Lessons Learned, Part One: Cultivating Relationships
Update: As of November 2020, the website is live! Please visit africanamericanhorsestories.org
Post date: January 3, 2020
As the Digital Project Manager, I have spent the past year coordinating the various pieces that make up the Chronicle of African Americans in the Horse Industry. At the end of the first year, it’s time to take a pause and look back, reflect, and prepare for the coming year. Our primary funder, the Institute of Library and Museum Services, posed an important question in the interim grant report. They asked us to report on our lessons learned. They instructed us: “Describe observations, insights, and new understandings acquired during this reporting period, focusing on information that could be of use to others doing similar work.”
I’ve learned a lot of lessons.
The following is adapted from my narrative for the grant report, and lays out my struggles and realizations for others to learn from. For this post, I am focusing on the all-important aspect of relationships. Watch for three more blogs in this series that will cover additional topics.
Knowing Where to Start
Critical to the success and acceptance of this website as a resource for the African American community is the long-term work of building relationships between the museum and the community. Early on, our strengths and weaknesses were identified through the making of the logic models. We identified trust-building among the community as the area that needed the most work.
Audience evaluation strategist Kate Haley Goldman led IMH staff in developing logic models to connect different audiences with the goals of the project.
Acknowledging institutional racism has been a first step toward building inclusion and equity in the site. As the Digital Project Manager, and as a white woman, it was important that I educate myself about white privilege, dismantling racism, and moving forward in building a crowdsourcing website in a mindful and respectful manner. This has entailed reading books and articles, attending classes and workshops in-person, watching online videos, attending online webinars, discussing what I am learning with IMH staff and community members, visiting people in their homes and on their terms, and listening deeply to the hurts of the past in order to understand how not to perpetuate the harm that has been done.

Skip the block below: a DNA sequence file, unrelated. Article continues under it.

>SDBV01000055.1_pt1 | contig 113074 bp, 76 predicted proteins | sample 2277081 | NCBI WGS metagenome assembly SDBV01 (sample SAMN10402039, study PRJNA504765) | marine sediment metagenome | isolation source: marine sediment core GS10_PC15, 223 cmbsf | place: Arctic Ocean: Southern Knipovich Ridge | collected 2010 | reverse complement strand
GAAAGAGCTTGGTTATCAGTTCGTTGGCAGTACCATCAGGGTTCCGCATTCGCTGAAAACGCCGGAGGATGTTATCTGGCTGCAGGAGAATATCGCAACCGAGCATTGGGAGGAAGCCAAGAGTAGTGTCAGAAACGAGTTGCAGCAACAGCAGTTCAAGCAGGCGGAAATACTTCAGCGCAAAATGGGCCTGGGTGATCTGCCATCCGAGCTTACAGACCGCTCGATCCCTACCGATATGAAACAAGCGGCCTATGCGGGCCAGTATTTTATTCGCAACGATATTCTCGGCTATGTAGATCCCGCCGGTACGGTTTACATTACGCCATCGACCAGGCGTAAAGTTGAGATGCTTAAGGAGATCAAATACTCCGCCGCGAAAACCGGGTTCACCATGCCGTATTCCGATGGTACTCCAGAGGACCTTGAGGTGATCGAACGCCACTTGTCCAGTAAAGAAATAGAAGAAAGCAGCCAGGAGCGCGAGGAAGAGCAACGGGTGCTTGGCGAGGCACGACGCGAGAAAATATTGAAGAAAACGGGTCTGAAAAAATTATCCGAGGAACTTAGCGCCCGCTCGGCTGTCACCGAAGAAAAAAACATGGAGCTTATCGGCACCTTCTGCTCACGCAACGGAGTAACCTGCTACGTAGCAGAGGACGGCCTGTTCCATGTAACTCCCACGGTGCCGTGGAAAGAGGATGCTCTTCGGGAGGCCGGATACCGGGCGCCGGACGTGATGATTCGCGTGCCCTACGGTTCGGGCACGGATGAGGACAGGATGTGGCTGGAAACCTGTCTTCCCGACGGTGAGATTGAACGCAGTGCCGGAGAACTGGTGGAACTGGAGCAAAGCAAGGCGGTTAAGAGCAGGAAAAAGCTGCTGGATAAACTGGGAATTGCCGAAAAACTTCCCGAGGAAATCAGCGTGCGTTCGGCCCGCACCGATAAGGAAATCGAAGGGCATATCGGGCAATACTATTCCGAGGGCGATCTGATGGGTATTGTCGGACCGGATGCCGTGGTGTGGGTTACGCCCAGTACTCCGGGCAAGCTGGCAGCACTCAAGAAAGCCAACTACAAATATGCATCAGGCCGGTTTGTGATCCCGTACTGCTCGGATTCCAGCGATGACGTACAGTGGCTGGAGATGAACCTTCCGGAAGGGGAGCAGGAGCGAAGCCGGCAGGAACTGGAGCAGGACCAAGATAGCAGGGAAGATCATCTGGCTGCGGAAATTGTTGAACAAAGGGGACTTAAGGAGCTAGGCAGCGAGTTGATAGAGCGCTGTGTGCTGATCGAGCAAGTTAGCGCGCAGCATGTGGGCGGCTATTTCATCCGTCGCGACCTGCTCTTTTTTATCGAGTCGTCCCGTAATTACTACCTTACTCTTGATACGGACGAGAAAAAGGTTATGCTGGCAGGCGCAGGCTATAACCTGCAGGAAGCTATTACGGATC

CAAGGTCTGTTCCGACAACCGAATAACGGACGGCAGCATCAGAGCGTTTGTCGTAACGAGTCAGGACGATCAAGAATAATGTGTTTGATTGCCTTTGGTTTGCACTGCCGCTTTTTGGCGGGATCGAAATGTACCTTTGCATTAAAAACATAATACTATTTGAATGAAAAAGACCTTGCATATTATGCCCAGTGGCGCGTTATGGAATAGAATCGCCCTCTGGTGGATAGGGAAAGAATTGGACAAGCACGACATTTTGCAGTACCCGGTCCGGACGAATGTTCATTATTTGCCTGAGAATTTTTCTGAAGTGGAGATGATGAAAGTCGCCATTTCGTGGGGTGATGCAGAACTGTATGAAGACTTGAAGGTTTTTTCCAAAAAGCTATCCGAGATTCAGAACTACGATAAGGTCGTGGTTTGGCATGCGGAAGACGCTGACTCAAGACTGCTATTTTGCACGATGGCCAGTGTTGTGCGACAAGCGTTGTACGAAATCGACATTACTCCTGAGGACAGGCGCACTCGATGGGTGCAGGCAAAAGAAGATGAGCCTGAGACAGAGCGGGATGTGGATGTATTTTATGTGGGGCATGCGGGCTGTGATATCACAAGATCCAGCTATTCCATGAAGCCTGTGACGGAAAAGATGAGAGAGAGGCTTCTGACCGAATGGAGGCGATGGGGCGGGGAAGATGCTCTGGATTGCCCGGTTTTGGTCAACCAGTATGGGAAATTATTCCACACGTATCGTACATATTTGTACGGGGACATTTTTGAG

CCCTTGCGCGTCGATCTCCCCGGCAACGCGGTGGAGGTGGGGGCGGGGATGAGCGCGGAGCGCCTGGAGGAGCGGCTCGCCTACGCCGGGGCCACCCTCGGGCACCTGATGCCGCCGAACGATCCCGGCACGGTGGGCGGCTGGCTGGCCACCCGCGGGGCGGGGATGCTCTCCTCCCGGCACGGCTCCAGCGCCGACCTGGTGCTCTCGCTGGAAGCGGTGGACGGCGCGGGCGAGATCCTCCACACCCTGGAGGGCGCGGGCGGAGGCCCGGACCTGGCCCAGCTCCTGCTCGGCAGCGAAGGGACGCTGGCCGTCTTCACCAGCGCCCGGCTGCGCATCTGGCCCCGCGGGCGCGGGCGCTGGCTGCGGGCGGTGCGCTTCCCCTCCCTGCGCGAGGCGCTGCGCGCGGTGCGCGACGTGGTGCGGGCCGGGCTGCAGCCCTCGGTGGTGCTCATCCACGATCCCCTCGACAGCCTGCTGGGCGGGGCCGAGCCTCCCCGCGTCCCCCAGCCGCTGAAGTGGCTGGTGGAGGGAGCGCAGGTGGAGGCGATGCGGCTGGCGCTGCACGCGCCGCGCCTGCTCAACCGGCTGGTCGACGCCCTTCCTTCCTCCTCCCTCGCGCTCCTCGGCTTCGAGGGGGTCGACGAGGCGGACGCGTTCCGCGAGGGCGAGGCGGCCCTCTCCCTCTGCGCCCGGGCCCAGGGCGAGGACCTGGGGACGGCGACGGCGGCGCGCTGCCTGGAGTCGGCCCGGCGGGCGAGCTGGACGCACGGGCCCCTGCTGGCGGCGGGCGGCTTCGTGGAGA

Building trust is a time-intensive and emotional exercise in growth. As an individual, I can do only so much to bridge those gaps. It is also up to the other decision-makers within the museum, the horse park, the foundation, the larger museum community, and the state and federal government to be aware of how trust has been broken and what is most needed by the African American community. As a temporary contractor, no matter how much I build trust as an individual, the institution I am associated with has the obligation to maintain that relationship after I step out of this role.
Regardless of race, social factors give museums an elitist stigma. The difficulty of redefining what a museum means to a community is compounded by the topic we are dealing with: equine sports and lifestyles of horsemen and women are also viewed as elitist. There is much work to be done to intentionally break down barriers and provide points of entry so that anyone can enjoy the learning experiences the museum provides.
Kindergartener Zaylon explores hands-on activities in the Kids Barn at the Kentucky Horse Park.
One way we partnered with the community, met them where they live, and provided professional museum services was through two History Harvest events. Read more about the History Harvests in this blog. While they were not funded by IMLS, they were an integral part of introducing the project to the East End of Lexington, a historically Black neighborhood where the horse racing industry supported the entire community. The most meaningful aspect was the spontaneous connections community members made with others, recognizing faces from decades ago, remembering working with relatives and friends in the same horse racing circles, catching up, and swapping stories. Many people showed up just to learn more, check us out and see if we were trustworthy.
Another essential aspect is recording oral histories. We included brief recording times at the second History Harvest, and we conducted follow-up interviews. This has grown into its own oral history project, with a repository at a partnering institution, the Louie B. Nunn Center for Oral History. Read more about the oral history project in this blog.
Oral historian Cynthia Maharrey and CAAHI Digital Project Manager Karen Lanier visit the world-renowned repository for oral history and its director, Doug Boyd.
Oral history collection is an extension of trust-building on many levels. It allows the contributor to tell their own story in their own words, builds a one-on-one relationship between the interviewer and the interviewee, and adds a multi-sensory experience for the website user as well.
Our collective work of building relationships will continue with more self-awareness, openness, honesty and humility as this project decentralizes power -- the power of words, stories, images and memories to rewrite history.